Some will point to simple bad luck and there may be a kernel of truth to that – who could have predicted Tim Howard would commit a rare blunder against Blackburn Rovers, or Marouane Fellaini would stumble over the ball on Sunday? But to suggest it is simply misfortune that has led to Everton picking up one point from a possible nine is disingenuous – one bad result can be down to chance, but three consecutive poor showings suggests a deeper problem. Everton’s current predicament is due to both tactical reasons and the club’s current stature as one of the best of the rest, and those two causes are intertwined.
Everton are a side routinely tipped as one of the most capable challengers to the usual top four’s hegemony, a position that has been usurped somewhat by both Manchester City and Tottenham Hotspur, yet David Moyes’ managerial ability and Chairman Bill Kenwright occasionally providing some spending money for the Scot have kept the club on the heels of their wealthier competitors. But while Spurs and especially City can call on deep pockets and even deeper squads – evidenced by their respective substitutes’ benches, which seat strikers each of whom, bar Jo, that would improve Everton’s front line – Moyes works on a comparatively limited budget with a squad of rough diamonds and transfer market gambles, many of which have paid off, moulded into a cohesive unit through painstaking work on the training pitch and a great deal of patience. When faced with opponents who defend deep and ask Everton to break them down, as each of the Blues’ three league challengers have done, the current group has come up short each time. Any team that plays precise passing football, as Everton now do, will be frustrated at least once a season, maybe twice, maybe more, but likely not three times in a row, unless the players’ will is not matched by their ability.
As good as many of the Everton players are – and some are excellent – Everton have evolved to a point where sheer hard work is not enough – there has to be a finer-tuned edge at the end of the good work from midfield. Tim Cahill, a loyal and devoted servant to Everton for the last six years, usually lines up just off the lone forward, a position he has made his own. But Cahill is not the creative force that feeds the striker – rather the Australian is there to win headers and cause problems with his physicality and dogged determination, often dropping into midfield when Everton are defending and leaving his nominal strike partner alone. Whether there is still a place for Cahill in that role in an Everton side in limbo is becoming more debateable by the game, as Everton struggle to create clear openings when faced with a string of men behind the ball. A more cultured alternative – Leon Osman, Diniyar Bilyaletdinov, Mikel Arteta moved further forward – may be part of the answer Moyes is currently searching for. Drafting one of the aforementioned alternatives into that vital role would freshen the face of Everton’s attack and, if nothing else, would be worth exploring simply because it cannot fail much more than the current plan.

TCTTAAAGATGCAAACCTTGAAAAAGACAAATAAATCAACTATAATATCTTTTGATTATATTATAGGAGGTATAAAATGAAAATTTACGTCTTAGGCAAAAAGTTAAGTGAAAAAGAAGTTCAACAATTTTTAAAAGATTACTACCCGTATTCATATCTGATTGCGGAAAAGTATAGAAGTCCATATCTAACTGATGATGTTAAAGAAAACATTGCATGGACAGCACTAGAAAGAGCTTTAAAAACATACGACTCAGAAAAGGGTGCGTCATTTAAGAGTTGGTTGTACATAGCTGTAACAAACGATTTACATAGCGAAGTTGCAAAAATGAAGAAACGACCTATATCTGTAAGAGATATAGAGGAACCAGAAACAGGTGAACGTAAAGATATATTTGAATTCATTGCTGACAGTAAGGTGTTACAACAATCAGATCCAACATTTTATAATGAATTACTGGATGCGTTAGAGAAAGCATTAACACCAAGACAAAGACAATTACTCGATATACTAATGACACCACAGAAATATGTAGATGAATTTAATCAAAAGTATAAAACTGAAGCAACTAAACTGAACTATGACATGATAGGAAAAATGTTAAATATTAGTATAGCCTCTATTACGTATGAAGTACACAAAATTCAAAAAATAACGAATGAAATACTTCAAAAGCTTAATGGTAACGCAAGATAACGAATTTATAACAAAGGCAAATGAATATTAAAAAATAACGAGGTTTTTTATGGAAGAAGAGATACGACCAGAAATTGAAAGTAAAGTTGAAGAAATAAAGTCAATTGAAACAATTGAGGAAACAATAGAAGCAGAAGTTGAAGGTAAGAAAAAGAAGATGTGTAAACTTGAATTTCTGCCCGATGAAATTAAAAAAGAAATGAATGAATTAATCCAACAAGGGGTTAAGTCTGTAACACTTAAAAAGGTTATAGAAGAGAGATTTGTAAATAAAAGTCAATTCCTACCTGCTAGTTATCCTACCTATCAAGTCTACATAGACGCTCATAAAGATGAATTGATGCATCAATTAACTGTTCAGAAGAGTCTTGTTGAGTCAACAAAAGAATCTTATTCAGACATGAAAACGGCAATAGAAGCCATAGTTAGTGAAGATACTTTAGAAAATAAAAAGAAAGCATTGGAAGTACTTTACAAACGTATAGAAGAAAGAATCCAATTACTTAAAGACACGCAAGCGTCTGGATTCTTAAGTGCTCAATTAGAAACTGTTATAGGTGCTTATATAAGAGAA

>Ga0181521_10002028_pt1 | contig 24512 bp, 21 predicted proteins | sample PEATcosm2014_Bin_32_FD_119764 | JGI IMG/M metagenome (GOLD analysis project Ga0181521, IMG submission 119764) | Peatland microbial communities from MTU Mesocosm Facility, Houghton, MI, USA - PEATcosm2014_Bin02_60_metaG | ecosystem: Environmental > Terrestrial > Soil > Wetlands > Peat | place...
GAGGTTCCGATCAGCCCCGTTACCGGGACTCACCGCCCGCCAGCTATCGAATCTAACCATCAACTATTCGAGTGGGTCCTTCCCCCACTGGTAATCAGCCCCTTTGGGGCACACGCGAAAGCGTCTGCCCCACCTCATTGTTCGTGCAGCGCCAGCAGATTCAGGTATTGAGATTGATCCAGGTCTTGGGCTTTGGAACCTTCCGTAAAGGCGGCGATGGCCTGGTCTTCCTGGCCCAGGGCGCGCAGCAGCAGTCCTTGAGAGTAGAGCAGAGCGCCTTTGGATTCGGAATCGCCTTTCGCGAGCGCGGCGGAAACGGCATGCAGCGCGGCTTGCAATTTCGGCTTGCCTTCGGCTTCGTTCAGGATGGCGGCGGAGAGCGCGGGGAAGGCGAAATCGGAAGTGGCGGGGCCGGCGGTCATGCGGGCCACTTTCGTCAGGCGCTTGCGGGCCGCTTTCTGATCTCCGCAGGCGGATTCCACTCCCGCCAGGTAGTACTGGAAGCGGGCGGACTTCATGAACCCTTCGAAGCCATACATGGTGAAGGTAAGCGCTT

Cahill should not be cast aside however – far from it. None of Everton’s cadre of strikers have looked particularly impressive this season – Jermain Beckford is taking time to adapt to the Premier League, Louis Saha’s goals have gone missing since February and Yakubu has not even featured – and Cahill has scored the team’s only league goal of the season. With a creative force behind him and licence to play as a true striker, Cahill could be a short-term fix to the Toffees’ goal mouth reticence. What the 30-year-old lacks in speed he makes up for with clever movement and is reliable in front of goal – 52 strikes in 212 games is a good return from midfield. His combative nature would lend itself to hold-up play against the division’s best central defenders and the desire to win and inspiring professionalism mean he would not complain about playing out of position – he may even relish the challenge. Moyes has always made the best of meagre resources at Everton, and Cahill has long been an emblem of that. He may have to be again.